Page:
Farmers to 40 coffee far exceeds “fair trade”

The nonprofit, started at Emory’s Goizueta Business School, directs up to 40 percent of retail proceeds back to farmers
Farmers to 40 works with the Love Is Love Farm community-supported agriculture.

Photograph by Josh Meister

This coffee isn’t just good; it’s fair. Farmers to 40, a nonprofit business launched in October 2013 through a social enterprise program at Emory University’s Goizueta Business School, directs up to 40 percent of the retail proceeds back to the farmers themselves, an initiative that far exceeds most “fair trade” practices. Under the company’s model, coffee grown on three Nicaraguan farms—chosen for their sustainable growing practices—stays under the control of the farmers until it is delivered to Atlanta roaster Octane. That’s a departure from the global coffee industry’s complex supply and distribution chains, which dilute farmers’ pay. Look for Finca El Petén (sweet chocolate flavor), Finca Los Pinos (balanced with citrus notes), and Finca Los Maderos (bright with chocolate flavors) beans at ($10 per 12-ounce bag) and at Candler Park Market ($13.99 per 12-ounce bag).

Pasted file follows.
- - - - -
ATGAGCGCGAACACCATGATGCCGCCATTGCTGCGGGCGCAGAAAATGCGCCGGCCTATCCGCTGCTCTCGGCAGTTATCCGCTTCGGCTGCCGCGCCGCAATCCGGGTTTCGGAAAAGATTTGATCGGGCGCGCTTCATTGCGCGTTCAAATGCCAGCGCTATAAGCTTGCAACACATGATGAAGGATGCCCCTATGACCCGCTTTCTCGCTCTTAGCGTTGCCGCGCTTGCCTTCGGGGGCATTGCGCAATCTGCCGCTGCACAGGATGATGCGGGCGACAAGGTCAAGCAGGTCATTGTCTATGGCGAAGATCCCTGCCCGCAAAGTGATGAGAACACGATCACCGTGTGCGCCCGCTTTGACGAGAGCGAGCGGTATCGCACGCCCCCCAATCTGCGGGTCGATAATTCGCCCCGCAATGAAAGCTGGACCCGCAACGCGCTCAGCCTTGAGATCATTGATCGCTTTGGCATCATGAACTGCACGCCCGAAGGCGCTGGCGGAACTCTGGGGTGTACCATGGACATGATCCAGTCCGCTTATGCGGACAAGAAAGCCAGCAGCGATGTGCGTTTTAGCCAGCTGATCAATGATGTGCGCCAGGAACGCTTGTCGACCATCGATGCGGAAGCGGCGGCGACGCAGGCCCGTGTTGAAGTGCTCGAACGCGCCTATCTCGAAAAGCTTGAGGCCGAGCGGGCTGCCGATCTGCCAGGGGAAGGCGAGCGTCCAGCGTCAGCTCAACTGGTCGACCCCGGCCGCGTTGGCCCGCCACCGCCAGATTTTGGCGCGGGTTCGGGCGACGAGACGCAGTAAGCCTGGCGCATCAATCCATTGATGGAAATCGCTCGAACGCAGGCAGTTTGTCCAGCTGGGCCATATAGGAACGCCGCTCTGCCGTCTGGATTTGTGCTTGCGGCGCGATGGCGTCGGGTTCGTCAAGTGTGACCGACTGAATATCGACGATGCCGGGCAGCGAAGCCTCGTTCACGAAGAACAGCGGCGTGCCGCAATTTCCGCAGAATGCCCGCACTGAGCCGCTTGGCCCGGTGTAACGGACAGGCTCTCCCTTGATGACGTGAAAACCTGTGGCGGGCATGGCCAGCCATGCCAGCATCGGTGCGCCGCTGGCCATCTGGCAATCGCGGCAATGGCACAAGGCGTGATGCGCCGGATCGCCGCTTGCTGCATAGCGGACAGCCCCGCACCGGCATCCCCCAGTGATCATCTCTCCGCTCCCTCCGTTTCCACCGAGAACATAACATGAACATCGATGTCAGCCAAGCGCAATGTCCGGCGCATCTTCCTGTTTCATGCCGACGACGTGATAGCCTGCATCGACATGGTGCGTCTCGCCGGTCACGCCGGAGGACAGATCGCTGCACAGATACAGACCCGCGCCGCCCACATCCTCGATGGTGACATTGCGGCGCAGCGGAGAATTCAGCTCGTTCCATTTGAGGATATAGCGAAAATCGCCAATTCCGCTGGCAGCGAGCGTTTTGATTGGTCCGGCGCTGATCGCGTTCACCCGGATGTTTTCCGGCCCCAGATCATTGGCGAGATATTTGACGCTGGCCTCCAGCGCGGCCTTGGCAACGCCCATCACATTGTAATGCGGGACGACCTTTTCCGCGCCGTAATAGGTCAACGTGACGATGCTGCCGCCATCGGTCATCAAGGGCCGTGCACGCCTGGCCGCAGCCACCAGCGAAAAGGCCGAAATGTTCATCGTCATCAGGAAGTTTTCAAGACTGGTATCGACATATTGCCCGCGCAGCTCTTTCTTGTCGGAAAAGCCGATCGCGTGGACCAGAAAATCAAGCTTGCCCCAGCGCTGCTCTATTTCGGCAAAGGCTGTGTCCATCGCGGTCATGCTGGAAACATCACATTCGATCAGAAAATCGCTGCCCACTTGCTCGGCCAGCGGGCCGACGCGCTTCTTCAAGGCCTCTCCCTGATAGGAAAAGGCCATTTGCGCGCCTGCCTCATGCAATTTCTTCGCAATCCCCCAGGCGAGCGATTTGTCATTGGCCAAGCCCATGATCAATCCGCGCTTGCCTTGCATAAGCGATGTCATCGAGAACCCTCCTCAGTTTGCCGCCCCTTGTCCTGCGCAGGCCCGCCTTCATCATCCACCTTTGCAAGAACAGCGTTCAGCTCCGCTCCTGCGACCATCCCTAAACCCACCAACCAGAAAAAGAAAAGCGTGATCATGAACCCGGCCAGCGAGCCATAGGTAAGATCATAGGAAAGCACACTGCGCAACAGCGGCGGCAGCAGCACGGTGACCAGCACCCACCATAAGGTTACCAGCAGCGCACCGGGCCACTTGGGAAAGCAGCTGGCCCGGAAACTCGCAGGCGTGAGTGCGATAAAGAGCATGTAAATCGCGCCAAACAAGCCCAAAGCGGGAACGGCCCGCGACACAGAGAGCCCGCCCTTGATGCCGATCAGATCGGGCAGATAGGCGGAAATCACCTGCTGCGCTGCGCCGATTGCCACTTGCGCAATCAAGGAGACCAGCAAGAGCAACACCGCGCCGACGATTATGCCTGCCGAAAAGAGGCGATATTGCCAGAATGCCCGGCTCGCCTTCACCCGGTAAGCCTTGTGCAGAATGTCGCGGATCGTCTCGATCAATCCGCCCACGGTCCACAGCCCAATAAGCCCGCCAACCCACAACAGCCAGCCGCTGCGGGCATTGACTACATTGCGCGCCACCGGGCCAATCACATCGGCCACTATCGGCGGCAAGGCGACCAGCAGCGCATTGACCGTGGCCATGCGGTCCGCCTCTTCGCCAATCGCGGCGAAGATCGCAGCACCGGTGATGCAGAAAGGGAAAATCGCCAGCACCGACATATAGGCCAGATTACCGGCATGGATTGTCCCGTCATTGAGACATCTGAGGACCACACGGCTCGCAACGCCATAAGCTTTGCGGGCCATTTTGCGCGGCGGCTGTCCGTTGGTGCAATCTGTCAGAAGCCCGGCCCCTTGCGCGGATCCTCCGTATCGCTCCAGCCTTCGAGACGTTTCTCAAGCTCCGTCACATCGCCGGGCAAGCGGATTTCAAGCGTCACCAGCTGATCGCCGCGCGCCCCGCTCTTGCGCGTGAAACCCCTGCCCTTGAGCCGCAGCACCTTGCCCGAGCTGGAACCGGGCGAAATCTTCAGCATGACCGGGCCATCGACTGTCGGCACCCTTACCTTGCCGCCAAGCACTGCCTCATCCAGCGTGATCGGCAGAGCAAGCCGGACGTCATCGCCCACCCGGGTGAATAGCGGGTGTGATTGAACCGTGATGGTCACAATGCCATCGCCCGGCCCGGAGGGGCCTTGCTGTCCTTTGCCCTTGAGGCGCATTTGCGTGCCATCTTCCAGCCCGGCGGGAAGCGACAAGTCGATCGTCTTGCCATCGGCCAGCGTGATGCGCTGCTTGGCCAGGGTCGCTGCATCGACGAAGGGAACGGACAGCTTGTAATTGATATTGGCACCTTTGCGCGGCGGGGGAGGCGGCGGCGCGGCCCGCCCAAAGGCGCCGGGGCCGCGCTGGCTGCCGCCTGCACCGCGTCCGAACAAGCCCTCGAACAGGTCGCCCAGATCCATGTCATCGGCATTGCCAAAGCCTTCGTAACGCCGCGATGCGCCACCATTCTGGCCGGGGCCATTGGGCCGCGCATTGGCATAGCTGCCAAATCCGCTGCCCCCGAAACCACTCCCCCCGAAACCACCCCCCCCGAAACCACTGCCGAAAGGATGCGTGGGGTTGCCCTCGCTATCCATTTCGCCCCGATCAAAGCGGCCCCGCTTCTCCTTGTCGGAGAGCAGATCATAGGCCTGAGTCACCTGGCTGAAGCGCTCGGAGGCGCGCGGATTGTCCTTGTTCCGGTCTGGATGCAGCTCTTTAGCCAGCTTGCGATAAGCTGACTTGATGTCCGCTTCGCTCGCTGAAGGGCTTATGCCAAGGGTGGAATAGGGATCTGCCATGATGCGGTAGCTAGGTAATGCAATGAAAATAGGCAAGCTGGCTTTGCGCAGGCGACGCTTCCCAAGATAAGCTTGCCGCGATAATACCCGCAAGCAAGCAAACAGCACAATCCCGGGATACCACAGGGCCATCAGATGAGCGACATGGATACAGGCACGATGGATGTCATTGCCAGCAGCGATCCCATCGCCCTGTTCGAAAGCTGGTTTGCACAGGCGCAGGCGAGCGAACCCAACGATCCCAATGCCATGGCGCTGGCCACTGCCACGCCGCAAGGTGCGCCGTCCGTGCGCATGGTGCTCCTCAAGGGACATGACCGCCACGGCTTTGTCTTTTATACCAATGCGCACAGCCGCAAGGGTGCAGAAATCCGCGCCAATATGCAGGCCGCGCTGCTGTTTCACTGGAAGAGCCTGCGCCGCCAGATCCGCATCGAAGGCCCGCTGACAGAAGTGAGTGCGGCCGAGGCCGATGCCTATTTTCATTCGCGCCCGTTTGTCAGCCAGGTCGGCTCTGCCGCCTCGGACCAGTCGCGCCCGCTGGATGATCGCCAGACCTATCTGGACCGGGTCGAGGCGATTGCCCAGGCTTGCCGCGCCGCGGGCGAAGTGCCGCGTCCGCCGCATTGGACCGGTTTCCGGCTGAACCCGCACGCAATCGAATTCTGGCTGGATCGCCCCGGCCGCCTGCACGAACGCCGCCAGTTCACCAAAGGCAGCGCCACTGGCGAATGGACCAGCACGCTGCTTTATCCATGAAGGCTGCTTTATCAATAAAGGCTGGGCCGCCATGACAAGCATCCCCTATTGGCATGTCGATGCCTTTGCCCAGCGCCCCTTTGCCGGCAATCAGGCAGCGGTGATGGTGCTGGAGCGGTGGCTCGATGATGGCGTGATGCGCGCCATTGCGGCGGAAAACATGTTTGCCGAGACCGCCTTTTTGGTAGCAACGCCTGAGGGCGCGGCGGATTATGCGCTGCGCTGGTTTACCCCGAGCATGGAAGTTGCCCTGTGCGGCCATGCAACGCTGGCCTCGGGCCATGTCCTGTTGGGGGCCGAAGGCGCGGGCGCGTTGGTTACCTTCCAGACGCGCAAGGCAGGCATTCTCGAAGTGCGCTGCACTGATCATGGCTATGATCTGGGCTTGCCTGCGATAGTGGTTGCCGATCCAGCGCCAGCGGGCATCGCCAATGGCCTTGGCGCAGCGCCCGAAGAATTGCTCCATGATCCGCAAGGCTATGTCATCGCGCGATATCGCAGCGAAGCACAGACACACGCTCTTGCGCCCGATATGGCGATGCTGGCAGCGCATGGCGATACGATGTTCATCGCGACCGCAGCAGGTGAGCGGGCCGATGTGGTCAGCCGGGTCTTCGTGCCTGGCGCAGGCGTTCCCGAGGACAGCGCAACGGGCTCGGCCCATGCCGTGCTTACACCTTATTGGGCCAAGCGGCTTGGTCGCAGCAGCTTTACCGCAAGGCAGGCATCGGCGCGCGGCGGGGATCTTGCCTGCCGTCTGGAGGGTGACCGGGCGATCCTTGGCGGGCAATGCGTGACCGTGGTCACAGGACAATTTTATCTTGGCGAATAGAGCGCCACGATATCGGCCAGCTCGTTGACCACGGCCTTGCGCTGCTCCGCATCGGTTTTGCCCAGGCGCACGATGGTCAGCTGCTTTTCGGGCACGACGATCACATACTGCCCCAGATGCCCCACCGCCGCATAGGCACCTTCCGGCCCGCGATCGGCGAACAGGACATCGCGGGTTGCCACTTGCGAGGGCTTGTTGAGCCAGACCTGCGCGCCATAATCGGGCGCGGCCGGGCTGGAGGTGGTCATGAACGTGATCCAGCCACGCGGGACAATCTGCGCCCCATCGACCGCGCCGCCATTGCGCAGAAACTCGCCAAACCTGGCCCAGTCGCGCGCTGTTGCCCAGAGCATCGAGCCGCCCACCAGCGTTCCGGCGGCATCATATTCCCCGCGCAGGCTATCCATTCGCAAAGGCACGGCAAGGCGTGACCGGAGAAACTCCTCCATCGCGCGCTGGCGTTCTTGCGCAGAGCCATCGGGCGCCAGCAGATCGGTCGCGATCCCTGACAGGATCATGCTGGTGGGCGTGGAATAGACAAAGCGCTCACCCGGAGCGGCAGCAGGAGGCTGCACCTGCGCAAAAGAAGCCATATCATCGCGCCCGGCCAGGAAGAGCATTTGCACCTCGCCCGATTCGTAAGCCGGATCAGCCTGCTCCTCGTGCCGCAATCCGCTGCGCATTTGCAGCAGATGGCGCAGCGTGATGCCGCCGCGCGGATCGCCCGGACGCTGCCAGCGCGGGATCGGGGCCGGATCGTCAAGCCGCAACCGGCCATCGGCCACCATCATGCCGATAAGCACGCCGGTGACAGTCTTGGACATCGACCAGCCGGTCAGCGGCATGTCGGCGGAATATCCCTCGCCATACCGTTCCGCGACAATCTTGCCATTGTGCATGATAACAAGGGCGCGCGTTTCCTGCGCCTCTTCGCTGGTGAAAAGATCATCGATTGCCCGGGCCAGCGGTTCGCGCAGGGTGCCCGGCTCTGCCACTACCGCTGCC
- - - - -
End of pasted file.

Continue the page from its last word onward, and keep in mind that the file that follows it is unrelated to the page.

This article originally appeared in our January 2015 issue.